This restrained example of the Queen Anne style in Cumberland, ME does not have the complex form typically associated with the style. The combination of clapboard and patterned shingle siding is typical of the style, as is the wrap-around porch and mixture of window shapes and sizes. The stylistic identify is highlighted by the use of period colors on the different shingle patterns in the gable.
Popularized by magazines and house plan books, houses in this style were built from coast to coast from the 1880s to the early 20th century. Technological advancements in the wood products industry allowed the construction of wood framed houses with complex forms and elaborate detail at reasonable prices for middle-class buyers.
Understanding the style of a house is the essential first step in developing a restoration plan that prioritizes the preservation and restoration of character-defining features while making changes necessary for modern life in an old house.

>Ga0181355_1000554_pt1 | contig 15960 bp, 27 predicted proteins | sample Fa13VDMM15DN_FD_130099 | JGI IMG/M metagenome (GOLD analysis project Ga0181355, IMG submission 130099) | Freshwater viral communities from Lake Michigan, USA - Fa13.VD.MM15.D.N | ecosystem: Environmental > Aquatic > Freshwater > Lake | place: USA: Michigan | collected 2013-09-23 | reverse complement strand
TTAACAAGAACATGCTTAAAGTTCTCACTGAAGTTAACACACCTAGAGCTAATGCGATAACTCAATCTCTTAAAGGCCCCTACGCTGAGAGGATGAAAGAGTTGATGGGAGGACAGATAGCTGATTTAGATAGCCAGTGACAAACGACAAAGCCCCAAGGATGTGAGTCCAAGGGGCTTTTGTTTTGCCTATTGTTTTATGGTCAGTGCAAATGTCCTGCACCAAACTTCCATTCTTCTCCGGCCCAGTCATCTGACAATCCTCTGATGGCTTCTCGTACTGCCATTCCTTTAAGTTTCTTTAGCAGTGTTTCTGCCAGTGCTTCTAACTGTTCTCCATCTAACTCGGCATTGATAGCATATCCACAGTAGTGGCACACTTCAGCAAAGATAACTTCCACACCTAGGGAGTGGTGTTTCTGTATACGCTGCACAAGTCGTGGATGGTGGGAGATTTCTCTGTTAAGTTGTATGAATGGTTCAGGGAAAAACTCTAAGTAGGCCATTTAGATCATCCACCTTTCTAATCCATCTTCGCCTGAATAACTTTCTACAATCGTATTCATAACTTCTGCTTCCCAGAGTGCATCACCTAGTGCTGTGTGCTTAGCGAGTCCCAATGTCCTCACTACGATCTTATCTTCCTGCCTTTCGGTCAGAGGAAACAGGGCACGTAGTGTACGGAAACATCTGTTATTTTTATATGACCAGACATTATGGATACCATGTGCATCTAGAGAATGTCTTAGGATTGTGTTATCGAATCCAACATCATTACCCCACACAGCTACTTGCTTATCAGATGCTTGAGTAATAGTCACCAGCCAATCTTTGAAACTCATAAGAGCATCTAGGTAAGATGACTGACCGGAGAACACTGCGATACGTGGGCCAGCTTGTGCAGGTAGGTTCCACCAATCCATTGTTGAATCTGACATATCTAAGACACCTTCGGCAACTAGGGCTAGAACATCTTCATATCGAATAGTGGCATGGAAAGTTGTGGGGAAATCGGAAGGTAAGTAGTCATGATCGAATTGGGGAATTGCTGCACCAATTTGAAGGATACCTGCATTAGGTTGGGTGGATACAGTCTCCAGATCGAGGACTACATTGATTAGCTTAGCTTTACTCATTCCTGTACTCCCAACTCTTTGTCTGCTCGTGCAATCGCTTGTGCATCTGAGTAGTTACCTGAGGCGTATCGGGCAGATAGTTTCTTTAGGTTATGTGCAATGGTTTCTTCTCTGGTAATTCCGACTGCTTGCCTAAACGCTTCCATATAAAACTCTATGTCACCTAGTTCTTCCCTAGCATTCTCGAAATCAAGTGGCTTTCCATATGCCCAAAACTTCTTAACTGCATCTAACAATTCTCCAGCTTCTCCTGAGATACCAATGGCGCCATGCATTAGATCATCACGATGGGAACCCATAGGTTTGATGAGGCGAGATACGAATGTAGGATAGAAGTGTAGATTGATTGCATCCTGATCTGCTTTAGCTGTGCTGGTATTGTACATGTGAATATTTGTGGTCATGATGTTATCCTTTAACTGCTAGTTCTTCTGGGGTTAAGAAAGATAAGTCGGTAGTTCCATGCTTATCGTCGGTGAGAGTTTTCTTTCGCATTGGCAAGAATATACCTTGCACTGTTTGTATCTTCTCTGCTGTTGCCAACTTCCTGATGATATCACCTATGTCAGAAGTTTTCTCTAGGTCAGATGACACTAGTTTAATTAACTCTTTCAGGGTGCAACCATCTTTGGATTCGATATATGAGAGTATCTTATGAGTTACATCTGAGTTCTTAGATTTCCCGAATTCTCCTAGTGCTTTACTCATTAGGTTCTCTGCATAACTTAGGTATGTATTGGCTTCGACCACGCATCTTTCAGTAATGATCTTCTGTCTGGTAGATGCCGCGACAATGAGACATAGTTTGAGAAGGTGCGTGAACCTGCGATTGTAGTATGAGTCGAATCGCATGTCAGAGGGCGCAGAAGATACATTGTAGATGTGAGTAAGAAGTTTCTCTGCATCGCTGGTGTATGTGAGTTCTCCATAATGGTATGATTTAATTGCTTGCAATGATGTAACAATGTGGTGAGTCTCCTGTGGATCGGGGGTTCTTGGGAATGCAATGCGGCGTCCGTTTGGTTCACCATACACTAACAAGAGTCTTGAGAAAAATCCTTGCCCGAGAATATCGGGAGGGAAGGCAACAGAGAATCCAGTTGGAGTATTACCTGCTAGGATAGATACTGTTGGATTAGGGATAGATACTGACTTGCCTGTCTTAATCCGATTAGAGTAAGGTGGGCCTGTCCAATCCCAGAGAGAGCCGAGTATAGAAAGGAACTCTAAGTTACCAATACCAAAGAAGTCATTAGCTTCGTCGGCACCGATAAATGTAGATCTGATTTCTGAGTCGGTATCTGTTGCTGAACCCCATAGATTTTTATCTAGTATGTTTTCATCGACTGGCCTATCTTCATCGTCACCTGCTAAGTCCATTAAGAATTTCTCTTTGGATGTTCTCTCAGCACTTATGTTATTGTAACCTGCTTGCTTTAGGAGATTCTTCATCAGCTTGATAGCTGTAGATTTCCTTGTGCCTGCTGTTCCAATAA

More than 50 full color photos are used to illustrate the Queen Anne style in Chapter 2 of “Restoring Your Historic House, The Comprehensive Guide for Homeowners.”
The 720 page award-winning and best-selling book is available in bookstores nationwide and through online retailers.
Signed copies can be ordered directly from the author in the shop on this site, https://yourhistorichouse.com/shop/.
Bookstores can order copies from W.W. Norton.
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